The load chart contains a Range Diagram, Lifting Area Diagrams, an On Outriggers
Capacity Chart, and On Rubber (Stationary and Pick & Carry) Capacity Charts.
The capacity charts are divided into two areas, separated by a bold line. Capacities
appearing below the bold line are limited by the crane's stability (overloading of the crane in any of
the listed configurations would result in the crane tipping before any structural damage occurred).
Capacities above the bold line are limited by the structural strength of the crane (overloading the
crane in any of these configurations would likely result in structural damage before tipping of the
crane occurred). It is never permissible to exceed any capacity figure appearing in the charts, and it
is important to never rely on tipping as a means of determining the crane's lifting capacity,
particularly with regard to capacities appearing above the bold line.
The capacities appearing in the capacity charts are the "rated" capacities of the
crane, and represent the maximum loads that may be placed on the crane hook in each of the
configurations identified in the tables. A table is included in the load chart which gives weight
reductions for the Grove furnished clamshell and grapple. When using these attachments, their
weight must be deducted from the capacities listed in the charts. Any other load handling devices
such as chains, slings, or spreader bars must also be considered, and the weight of these devices
must be added to the weight of the load or deducted from the listed capacities. The weight of the
hook block supplied with the crane was considered when the rated capacities were established in
the charts, so no deduction is required for hook block weight. Another thing to remember is that the
capacities listed in the charts do not take into account the number of parts of line required to lift a
particular load. The operator must therefore calculate the number of parts of line required to lift a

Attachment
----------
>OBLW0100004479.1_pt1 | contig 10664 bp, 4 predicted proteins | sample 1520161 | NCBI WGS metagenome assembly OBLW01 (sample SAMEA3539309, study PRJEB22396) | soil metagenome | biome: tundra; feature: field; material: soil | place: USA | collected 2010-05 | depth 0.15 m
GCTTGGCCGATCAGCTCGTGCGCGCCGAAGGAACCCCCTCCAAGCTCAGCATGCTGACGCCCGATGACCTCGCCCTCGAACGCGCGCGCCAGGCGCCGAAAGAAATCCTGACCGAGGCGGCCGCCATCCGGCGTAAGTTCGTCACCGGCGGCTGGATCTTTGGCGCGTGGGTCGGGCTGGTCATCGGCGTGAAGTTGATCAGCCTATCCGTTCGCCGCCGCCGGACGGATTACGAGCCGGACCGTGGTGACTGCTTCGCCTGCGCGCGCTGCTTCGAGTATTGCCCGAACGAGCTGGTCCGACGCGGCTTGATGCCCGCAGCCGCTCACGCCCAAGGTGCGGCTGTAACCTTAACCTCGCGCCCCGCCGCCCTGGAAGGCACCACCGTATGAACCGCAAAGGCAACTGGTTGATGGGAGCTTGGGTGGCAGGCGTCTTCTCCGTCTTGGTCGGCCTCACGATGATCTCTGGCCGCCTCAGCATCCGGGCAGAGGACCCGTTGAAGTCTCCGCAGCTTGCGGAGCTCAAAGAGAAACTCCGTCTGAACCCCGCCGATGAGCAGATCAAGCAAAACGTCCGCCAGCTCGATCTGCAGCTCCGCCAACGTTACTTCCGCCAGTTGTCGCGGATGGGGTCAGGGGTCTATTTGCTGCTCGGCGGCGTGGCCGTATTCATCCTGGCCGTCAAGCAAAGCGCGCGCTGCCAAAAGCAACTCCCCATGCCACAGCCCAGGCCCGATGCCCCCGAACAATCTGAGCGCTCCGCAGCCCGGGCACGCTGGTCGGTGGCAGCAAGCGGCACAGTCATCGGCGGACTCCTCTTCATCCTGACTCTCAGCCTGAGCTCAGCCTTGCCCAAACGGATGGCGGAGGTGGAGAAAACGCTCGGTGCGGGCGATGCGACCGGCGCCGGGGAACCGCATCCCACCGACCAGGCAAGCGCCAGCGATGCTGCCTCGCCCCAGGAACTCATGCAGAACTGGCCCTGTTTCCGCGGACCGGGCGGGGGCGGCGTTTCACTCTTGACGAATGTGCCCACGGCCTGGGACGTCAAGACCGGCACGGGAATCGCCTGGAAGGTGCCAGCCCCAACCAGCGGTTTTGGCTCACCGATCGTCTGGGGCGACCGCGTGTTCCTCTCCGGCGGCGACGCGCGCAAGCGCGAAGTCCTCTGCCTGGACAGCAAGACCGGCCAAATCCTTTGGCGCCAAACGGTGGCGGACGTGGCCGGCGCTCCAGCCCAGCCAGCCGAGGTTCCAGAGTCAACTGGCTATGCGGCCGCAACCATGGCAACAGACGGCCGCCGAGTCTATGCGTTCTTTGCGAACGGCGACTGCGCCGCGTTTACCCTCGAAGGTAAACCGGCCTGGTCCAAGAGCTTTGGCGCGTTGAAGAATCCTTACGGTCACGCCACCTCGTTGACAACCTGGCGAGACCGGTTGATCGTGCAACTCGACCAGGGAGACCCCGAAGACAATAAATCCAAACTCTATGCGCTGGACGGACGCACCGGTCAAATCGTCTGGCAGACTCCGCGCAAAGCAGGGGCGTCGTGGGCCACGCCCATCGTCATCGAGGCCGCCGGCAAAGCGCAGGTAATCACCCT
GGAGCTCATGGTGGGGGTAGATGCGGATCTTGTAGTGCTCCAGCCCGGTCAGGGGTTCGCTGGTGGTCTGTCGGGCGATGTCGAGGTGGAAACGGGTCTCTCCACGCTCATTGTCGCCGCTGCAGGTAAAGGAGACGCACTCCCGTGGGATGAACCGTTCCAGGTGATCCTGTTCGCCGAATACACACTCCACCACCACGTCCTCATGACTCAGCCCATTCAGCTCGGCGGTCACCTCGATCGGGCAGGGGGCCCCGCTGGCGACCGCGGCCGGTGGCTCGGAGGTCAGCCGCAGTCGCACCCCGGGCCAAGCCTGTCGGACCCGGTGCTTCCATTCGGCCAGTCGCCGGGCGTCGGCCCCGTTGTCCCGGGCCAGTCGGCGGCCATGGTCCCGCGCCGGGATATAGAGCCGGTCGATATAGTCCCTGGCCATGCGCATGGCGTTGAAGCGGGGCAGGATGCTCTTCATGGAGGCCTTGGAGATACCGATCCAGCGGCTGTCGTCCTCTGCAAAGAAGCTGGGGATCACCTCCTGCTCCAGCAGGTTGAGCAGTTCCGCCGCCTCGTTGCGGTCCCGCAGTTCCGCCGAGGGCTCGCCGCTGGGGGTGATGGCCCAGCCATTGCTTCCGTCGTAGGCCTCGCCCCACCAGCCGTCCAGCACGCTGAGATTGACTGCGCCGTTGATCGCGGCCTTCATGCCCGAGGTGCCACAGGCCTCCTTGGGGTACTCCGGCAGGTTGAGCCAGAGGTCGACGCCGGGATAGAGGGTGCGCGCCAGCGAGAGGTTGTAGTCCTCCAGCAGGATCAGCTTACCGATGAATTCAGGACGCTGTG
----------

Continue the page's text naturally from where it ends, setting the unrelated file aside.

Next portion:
load using the "Line Pulls and Reeving Information" table included in the load chart, configure the
crane appropriately, and enter the information into the LMI prior to attempting the lift. To determine
the parts of line required, the weight of the load to be lifted is divided by the permissible line pulls
figure appearing in the table, and rounding UP the result to the next whole number. This number is
the "parts of line" to be reeved and entered into the LMI.
Another important section of the load chart is the range diagram. The range
diagram illustrates the tip height which can be achieved at each boom length, angle, and radius. If
the operator knows the radius required for a specific lift and the tip height necessary, he can
calculate the required boom length and angle needed for the lift. He then checks the capacity chart
for the specific boom length and radius to find out if the crane is capable of performing the lift safely.
Or, on the other hand, if the boom length and angle are known, the radius can be determined from
the range diagram.
A lifting area diagram is included as part of the load chart to describe over side, over
rear, and over front lifting areas. An examination of the lifting area diagram shows that the locations
of the outriggers in the fully extended position are used to mark the boundaries of the lifting areas.
The last major portion of the load chart is the section concerning notes to lifting
capacities. Be sure to read all notes carefully so you understand what each one means.